Megan Jones's picture
Call for Publications
April 15, 2016
British Columbia, Canada
Subject Fields: 
Art, Art History & Visual Studies, Film and Film History, Fine Arts, Music and Music History, Theatre & Performance History / Studies

The Journal of Comparative Media Arts is calling for artworks, long papers, short papers and photo essays on the theme BARE LIFE OR BEAR LIFE for our SUMMER ISSUE 2016. Forward-thinking submissions that take up contemporary culture and the fine arts will be carefully reviewed by our Peer Review Committee. We select works for publication based on their importance and originality, along with their quality of presentation and relevance to the community and to the remit of the Journal. Your submission must not have been published elsewhere. 

Deadline for submissions: Friday April 15, 2016, 23:59 PST 


The Journal of Comparative Media Arts provides a dynamic, scholarly forum to discuss contemporary topics in the audio, visual, performing and media arts by publishing the finest work from graduate, post-graduate, post-doctoral and early-career scholars. It is trans-disciplinary, open-access, peer-reviewed and run by graduate students in the Comparative Media Arts Program at the School for Contemporary Arts, Simon Fraser University. We welcome experimental and creative writing, works-in-progress, collaborations and lively debates that are critically engaged in the ever shifting range and scope of the humanities, fine arts, and critical and cultural studies.


The words “bare life” bring to mind Giorgio Agamben’s concept of homo sacer – a permanent and invisible space of maximal political power. Here, persons legally reduced to the status of mere life can be subjected to any manner of violence with impunity. Agamben suggests that we have all become “bare life,” because state powers sublimate the natural life (zoe) within the body politic (bios). Modern politics have produced an “anthropological machine” that liquidates anything in itself that it deems non-human.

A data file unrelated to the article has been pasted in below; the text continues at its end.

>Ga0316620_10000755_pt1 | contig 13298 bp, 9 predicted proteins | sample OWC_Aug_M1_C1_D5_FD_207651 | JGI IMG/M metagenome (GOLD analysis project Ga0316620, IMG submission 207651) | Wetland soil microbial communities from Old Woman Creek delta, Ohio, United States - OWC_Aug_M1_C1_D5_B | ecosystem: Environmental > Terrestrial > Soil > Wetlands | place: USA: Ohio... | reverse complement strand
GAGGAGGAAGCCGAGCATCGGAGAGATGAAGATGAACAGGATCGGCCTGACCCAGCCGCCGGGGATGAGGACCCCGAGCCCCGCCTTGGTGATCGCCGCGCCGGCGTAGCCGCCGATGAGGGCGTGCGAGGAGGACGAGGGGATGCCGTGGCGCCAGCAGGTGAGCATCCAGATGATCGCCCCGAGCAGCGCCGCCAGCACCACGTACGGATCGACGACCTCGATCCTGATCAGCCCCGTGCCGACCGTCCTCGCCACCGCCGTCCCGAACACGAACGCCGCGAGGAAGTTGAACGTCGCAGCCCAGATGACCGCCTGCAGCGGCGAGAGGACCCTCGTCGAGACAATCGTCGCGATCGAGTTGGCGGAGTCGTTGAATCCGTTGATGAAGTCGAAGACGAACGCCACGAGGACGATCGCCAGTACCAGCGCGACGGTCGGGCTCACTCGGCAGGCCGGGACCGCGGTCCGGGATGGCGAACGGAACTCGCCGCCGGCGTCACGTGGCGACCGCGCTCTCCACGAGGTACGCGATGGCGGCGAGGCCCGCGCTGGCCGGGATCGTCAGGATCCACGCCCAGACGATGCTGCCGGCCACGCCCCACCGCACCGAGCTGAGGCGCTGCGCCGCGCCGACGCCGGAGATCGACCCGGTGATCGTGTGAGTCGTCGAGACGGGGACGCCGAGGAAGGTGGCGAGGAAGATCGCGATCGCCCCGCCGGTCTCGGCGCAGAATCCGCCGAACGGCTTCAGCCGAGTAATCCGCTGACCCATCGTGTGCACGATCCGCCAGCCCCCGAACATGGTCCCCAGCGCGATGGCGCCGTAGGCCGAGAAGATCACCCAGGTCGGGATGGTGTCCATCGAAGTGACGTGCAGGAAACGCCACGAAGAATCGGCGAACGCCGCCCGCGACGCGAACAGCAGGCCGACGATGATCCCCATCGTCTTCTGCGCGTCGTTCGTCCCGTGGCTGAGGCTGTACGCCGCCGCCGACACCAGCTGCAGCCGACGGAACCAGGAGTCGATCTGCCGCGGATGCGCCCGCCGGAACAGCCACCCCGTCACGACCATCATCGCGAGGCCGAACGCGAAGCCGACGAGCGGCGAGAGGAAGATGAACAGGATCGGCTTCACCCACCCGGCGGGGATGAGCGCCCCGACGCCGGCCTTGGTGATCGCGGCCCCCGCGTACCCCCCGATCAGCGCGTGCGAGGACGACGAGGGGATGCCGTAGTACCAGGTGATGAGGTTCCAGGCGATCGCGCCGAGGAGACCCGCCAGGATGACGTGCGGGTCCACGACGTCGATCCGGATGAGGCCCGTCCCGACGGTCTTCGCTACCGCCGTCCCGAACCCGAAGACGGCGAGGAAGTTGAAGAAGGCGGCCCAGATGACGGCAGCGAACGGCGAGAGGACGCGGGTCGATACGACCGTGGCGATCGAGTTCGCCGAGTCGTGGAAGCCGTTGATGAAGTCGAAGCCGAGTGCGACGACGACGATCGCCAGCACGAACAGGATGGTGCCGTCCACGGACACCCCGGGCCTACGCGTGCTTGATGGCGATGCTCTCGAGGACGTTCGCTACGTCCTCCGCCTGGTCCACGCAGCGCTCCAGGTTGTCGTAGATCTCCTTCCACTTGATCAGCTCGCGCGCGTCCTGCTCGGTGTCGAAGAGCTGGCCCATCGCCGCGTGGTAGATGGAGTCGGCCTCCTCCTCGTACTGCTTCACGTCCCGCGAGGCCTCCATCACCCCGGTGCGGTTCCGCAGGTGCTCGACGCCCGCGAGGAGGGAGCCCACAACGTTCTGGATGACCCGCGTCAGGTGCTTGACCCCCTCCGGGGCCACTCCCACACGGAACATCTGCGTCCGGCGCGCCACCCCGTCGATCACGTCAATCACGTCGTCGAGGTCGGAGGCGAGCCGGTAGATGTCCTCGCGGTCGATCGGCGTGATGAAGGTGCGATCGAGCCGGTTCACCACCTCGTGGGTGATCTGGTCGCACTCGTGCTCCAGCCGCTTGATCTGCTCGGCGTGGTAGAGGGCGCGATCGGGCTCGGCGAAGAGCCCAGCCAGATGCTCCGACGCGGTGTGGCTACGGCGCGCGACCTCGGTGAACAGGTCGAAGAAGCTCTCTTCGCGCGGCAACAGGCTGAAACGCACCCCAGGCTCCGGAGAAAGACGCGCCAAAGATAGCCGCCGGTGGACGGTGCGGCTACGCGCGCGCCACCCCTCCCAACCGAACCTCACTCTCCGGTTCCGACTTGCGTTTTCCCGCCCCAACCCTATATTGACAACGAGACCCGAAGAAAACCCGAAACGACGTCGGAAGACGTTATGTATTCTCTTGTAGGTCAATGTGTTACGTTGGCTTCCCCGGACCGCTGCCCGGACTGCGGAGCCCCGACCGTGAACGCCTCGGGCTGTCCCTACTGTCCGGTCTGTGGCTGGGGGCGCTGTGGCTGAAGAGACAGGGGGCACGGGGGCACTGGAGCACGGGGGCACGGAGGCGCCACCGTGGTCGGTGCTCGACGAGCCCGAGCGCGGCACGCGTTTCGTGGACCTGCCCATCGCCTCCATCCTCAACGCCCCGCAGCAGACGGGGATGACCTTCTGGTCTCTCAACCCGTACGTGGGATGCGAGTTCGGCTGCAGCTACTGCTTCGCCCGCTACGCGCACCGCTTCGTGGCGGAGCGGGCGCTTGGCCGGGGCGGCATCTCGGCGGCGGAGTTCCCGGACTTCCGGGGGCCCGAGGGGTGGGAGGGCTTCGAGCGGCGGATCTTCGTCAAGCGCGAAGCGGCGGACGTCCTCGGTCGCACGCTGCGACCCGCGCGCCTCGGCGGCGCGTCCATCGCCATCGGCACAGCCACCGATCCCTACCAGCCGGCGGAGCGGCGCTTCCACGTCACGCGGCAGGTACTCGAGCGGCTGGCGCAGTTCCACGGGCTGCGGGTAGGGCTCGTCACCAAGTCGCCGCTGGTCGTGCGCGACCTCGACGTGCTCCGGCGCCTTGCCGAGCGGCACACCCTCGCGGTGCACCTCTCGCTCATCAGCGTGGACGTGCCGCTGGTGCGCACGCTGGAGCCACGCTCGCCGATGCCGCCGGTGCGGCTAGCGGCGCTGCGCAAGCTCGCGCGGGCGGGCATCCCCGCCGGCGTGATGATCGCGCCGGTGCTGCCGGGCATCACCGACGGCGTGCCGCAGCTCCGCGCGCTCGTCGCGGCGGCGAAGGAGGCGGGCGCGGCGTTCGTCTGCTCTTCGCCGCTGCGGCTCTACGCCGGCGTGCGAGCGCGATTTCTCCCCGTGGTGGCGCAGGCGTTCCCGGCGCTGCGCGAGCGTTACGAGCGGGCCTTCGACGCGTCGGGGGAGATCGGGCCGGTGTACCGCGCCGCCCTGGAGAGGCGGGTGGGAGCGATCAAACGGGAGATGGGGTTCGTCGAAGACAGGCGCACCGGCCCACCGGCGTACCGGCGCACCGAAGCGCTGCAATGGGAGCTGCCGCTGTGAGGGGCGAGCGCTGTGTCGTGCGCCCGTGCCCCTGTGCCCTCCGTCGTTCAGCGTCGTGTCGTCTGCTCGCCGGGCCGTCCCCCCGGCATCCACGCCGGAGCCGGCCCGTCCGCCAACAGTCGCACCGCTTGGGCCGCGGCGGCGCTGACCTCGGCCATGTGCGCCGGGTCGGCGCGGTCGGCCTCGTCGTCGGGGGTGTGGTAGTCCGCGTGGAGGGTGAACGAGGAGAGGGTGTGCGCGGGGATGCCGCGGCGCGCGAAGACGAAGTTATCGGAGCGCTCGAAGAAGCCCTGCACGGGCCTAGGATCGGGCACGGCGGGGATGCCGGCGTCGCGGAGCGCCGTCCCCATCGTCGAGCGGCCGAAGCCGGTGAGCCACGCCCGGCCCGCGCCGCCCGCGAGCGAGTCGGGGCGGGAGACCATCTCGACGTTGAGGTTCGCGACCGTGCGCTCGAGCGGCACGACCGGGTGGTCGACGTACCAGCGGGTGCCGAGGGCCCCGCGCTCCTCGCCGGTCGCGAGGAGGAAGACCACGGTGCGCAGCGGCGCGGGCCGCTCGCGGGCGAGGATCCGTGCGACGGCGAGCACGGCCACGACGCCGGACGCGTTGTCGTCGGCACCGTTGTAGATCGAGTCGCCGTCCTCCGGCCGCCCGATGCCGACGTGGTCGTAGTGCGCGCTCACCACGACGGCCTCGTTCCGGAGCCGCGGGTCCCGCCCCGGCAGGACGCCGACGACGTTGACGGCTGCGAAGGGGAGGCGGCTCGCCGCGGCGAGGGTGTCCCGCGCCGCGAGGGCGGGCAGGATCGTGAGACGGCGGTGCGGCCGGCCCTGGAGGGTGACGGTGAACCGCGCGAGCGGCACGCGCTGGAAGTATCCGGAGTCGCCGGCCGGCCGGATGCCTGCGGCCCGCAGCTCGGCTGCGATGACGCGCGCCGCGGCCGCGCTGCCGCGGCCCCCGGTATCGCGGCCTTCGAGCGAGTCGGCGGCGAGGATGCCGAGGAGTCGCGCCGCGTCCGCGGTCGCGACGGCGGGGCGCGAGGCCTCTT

Agamben’s critique can be applied to conditions of life such as those suffered by the First Nations in Canada, political prisoners at Guantanamo Bay, and migrants randomly executed while trying to cross national borders. Achille Mbembe, expanding Agamben’s line of thought, argues in Necropolitics that we face “the interest of maximum destruction of persons and the creation of death-worlds, new and unique forms of social existence in which vast populations are subjected to conditions of life conferring upon them the status of living dead.” 

We have to ask, do these anti-human death-worlds not also include our vast impacts on bio-diversity and species extinction? 

More positively, vitalist writers Gilles Deleuze and Félix Guattari privilege the creative potential of sub-individual singularities: “bare” nomadic becomings that push beyond the all-too-human. Similarly poised on the radical promise of a “bare” and free “zone of indistinction” between human, animal and automata, Rosi Braidotti speaks of “becoming-other-than-human.” She urges us to a “life beyond death” and to the formation of new post-human subjectivities, ethics and politics. 

Is it time to get beyond the singular importance of human life? And if so, in what ways, and for what purpose? For instance, in Buddhism “bare life” is found in conditioned arising and non-conceptual awareness during meditation. The philosophy expresses radical non-alignment to all forms of ideology, while its heroic resistance to power, for instance the self-immolation of monk Thích Quảng Đức during the Vietnam War, expresses non-violence, calm exposure to death and a willing acceptance of “emptiness.” Walter Benjamin says something, perhaps, not so different in his Critique of Violence. 

A human being is in no way equivalent to the mere life of man, no more than the mere life in him is any one of his situations and qualities, indeed not even to the uniqueness of his physical person. As sacred as the human is (or also that life in him, which consists identically in earthly life, death and afterlife), so little (sacred) are his situations, his physical, humanly vulnerable life. It would surely be worthwhile investigating the origin of the dogma of the sacredness of Life. Possibly, indeed probably it is recent, the last aberration of a weakened Western tradition in search of its lost saint.